It’s not an 1894-S dime, but then there are not many coins of any denomination or type in that league. But the 1901-S Barber dime is a tough date from a series that is filled with tough dates. That has intimidated many collectors.
But collectors should look a little deeper into the Barber dime series. If you set your sights on a collection of circulated coins rather than Mint State coins, the set is achievable as long as you ignore the 1894-S.
In G-4 grade, only a single Barber dime is priced over $100. That one is the 1895-O and it will set you back $385.
Perhaps this information might lead you to think Barber dimes are common. They are not. While some are fairly available, there are more than a dozen dates with mintages below 1 million and plenty of others in the 1 million to 2 million mintage range. In an age when current coins have mintages in hundreds of millions and billions, those low mintages should have an appeal.
At the time of issue, Barber dimes were not avidly collected. There was a lot of competition for the attention of collectors of the time. The 1909-S Indian cent and the 1909-S
VDB Lincoln cent were much more in the spotlight as was the 1912-S Liberty head nickel.
A century ago, just the face value of the dime represented a pretty sizable investment. And if collectors chose to collect in that newfangled way of obtaining one from each minting facility, well that just made the set all the more expensive as there were dimes from Philadelphia, New Orleans and San Francisco. Even Denver began dime production before the series ended. How could the collector budget of the time stand the strain?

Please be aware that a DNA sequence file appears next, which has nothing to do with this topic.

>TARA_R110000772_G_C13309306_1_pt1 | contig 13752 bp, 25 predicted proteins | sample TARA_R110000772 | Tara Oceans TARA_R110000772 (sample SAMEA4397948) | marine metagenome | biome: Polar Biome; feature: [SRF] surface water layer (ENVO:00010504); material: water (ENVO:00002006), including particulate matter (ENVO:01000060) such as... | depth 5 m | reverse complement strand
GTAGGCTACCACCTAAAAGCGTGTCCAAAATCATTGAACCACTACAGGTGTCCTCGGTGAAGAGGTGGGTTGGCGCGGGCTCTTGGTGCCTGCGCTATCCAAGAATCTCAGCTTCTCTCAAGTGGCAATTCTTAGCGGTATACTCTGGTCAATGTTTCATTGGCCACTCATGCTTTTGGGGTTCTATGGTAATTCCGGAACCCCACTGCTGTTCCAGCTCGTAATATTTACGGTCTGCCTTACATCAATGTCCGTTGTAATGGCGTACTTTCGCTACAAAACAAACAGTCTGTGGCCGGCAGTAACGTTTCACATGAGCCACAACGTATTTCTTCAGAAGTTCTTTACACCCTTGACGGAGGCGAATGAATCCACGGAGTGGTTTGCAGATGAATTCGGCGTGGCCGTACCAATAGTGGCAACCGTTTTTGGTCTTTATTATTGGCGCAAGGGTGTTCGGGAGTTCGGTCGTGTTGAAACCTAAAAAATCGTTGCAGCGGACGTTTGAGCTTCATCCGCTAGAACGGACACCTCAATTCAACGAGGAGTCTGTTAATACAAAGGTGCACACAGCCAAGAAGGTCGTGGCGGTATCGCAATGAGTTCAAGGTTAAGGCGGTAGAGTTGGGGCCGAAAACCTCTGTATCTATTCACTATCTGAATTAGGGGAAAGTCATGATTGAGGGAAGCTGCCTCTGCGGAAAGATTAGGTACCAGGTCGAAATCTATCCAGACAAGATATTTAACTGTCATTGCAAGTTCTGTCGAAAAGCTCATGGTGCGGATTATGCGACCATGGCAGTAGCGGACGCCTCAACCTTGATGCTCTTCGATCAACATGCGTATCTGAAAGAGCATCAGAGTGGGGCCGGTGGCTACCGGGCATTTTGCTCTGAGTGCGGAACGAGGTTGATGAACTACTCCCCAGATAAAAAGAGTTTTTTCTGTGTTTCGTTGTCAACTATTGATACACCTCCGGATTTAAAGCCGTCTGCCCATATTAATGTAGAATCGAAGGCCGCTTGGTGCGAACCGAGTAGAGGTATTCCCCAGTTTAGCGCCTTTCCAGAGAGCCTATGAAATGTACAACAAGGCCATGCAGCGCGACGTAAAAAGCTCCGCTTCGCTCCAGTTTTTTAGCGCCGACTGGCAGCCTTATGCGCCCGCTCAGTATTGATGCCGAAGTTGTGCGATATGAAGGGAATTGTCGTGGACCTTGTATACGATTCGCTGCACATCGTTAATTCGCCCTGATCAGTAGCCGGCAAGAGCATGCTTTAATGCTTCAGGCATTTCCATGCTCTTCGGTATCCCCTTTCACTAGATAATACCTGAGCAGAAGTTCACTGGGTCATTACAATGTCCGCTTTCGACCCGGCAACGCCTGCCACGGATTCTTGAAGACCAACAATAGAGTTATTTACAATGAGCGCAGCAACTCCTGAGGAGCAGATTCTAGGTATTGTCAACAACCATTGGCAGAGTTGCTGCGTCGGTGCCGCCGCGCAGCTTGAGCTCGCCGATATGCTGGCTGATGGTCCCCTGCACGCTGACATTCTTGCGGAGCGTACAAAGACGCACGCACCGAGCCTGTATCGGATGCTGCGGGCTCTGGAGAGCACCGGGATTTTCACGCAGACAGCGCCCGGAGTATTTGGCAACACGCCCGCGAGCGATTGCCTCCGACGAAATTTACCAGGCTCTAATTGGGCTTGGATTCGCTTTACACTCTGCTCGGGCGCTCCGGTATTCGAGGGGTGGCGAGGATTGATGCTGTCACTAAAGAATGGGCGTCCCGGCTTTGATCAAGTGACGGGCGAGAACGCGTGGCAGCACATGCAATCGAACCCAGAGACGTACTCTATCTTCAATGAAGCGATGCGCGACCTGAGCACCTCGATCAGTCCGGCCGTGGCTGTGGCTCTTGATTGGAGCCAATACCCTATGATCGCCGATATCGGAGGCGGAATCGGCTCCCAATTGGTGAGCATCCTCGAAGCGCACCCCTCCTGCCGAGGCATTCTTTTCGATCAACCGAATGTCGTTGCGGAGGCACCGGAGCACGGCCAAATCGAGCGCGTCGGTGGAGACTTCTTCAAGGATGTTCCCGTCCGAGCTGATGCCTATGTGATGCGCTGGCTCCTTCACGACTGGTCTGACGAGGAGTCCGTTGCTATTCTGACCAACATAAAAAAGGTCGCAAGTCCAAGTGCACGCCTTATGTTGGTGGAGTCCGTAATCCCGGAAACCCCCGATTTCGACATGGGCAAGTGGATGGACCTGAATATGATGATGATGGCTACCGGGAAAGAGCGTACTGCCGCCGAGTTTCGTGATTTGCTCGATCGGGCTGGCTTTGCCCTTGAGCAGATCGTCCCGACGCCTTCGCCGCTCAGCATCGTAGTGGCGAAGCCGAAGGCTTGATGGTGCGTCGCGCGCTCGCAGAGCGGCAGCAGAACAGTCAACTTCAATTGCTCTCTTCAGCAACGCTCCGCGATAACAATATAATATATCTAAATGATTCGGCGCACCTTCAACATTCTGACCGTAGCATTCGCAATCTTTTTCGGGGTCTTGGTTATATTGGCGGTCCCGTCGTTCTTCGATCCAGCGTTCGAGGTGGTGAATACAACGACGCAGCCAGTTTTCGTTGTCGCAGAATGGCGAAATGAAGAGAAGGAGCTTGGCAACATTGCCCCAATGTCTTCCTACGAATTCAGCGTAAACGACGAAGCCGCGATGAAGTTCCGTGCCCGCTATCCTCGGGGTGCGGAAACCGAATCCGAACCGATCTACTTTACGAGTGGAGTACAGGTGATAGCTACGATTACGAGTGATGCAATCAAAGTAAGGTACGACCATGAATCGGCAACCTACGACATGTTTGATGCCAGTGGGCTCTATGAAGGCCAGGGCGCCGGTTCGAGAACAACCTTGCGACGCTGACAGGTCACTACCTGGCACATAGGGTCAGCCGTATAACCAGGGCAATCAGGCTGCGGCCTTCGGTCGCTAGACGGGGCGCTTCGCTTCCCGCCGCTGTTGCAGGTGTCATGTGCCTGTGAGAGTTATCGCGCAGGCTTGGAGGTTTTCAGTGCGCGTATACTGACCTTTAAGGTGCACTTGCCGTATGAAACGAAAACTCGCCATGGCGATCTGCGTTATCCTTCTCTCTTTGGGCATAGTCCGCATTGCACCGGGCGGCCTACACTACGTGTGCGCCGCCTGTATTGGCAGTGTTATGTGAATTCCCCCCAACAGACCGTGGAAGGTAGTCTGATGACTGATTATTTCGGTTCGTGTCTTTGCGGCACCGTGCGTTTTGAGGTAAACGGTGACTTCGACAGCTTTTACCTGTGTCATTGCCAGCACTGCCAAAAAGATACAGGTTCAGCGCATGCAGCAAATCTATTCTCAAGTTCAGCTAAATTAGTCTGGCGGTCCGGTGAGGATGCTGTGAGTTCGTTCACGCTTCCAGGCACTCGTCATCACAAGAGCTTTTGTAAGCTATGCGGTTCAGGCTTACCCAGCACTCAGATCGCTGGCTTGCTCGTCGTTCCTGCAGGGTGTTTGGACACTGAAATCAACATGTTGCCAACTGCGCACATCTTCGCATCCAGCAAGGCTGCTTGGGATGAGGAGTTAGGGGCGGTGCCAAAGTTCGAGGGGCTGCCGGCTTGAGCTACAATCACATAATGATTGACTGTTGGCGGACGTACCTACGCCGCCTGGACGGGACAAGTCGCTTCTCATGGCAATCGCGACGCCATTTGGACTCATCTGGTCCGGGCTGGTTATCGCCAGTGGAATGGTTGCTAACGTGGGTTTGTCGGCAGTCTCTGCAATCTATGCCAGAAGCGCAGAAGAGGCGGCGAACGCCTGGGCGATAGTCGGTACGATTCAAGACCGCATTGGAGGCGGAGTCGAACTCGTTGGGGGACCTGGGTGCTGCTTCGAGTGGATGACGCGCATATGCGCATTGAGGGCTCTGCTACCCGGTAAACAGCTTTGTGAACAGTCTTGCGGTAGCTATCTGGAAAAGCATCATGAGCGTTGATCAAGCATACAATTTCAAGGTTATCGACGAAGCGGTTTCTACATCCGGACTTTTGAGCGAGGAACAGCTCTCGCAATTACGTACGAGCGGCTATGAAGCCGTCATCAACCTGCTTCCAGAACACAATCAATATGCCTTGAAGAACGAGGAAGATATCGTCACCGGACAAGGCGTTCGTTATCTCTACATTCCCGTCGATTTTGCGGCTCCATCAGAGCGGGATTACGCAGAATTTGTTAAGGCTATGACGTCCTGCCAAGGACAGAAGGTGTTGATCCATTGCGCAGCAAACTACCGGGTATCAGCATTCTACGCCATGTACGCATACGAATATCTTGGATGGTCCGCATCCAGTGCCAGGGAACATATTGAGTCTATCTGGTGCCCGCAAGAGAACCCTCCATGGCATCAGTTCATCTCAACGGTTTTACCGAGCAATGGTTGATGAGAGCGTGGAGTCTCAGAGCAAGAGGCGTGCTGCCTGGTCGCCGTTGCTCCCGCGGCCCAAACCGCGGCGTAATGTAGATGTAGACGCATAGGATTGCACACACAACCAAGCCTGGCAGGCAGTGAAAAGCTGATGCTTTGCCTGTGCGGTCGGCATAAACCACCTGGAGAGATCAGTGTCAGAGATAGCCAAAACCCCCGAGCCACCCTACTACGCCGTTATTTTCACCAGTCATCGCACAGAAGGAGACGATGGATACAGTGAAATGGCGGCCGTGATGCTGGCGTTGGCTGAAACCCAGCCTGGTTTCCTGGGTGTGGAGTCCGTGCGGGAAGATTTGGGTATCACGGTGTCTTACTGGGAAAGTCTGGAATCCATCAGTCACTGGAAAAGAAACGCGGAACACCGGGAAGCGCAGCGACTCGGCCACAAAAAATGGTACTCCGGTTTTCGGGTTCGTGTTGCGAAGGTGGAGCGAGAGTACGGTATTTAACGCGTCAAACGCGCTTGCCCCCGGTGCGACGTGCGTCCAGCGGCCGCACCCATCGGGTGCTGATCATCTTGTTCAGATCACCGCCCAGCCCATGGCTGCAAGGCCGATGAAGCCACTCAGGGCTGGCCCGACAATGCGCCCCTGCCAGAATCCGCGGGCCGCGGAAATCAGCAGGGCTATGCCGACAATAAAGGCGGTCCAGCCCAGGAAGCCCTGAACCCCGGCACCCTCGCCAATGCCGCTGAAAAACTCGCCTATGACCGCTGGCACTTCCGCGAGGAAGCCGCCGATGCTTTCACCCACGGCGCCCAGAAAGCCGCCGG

The Barber dime series began in 1892 and ended in 1916. Mintages were not all that different from those of the 1870s. That is why the 593,022 mintage of the 1901-S dime did not turn many heads. It was low, to be sure, but not so low as to stand out at the time of issue. In 1896, the San Francisco dime mintage was lower, but not by much. The 1895-O was also lower.
In short, events combined to keep collectors from dashing out to put aside 1901-S dimes. That is why it is $985 in MS-60 and $5,350 in MS-65. Those are not the prices of a common Barber dime.
If you check the top-grade prices, the 1901-S has not moved all that much since 1998. Prices that have moved are those in the circulated grades.
In 1998, a G-4 was $39. Now it is $80. In F-12, it was $280. Now it is $360. In XF-40 it was $380. Now it is $520. It is interesting to see the highest percentage gain in the lowest grade. Perhaps someone is quietly collecting Barber dimes after all.
But more important is the fact that there are not that many that have survived to the present. In addition to normal wear and retirement, many of these coins were also in the vicinity of the great San Francisco earthquake of 1906. How many were lost in the rubble no one can say, but low mintage, low saving and above average attrition combine to make the 1901-S the first Barber dime you should look at if you choose to notice this long overlooked series at all.
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